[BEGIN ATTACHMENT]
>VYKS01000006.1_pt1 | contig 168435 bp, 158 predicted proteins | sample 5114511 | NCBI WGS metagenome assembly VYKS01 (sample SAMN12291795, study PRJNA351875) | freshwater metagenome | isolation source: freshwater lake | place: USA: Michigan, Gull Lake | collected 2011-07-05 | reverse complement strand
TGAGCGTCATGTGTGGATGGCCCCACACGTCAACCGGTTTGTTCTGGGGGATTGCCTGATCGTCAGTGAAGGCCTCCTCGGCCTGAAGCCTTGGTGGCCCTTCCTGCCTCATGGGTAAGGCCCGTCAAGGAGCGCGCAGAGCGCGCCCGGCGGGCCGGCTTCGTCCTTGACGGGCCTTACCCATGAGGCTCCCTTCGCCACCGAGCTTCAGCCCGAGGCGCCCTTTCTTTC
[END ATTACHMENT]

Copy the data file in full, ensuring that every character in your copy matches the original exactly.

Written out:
>VYKS01000006.1_pt1 | contig 168435 bp, 158 predicted proteins | sample 5114511 | NCBI WGS metagenome assembly VYKS01 (sample SAMN12291795, study PRJNA351875) | freshwater metagenome | isolation source: freshwater lake | place: USA: Michigan, Gull Lake | collected 2011-07-05 | reverse complement strand
TGAGCGTCATGTGTGGATGGCCCCACACGTCAACCGGTTTGTTCTGGGGGATTGCCTGATCGTCAGTGAAGGCCTCCTCGGCCTGAAGCCTTGGTGGCCCTTCCTGCCTCATGGGTAAGGCCCGTCAAGGAGCGCGCAGAGCGCGCCCGGCGGGCCGGCTTCGTCCTTGACGGGCCTTACCCATGAGGCTCCCTTCGCCACCGAGCTTCAGCCCGAGGCGCCCTTTCTTTC